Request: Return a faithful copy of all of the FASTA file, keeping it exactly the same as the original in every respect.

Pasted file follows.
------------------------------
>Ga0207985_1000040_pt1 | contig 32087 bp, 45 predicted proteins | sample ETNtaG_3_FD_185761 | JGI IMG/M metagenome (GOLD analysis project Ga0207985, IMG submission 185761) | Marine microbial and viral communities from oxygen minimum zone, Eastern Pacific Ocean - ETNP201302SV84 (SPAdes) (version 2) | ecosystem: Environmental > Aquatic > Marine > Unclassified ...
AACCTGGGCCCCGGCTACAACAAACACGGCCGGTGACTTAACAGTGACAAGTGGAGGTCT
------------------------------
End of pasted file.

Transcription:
>Ga0207985_1000040_pt1 | contig 32087 bp, 45 predicted proteins | sample ETNtaG_3_FD_185761 | JGI IMG/M metagenome (GOLD analysis project Ga0207985, IMG submission 185761) | Marine microbial and viral communities from oxygen minimum zone, Eastern Pacific Ocean - ETNP201302SV84 (SPAdes) (version 2) | ecosystem: Environmental > Aquatic > Marine > Unclassified ...
AACCTGGGCCCCGGCTACAACAAACACGGCCGGTGACTTAACAGTGACAAGTGGAGGTCT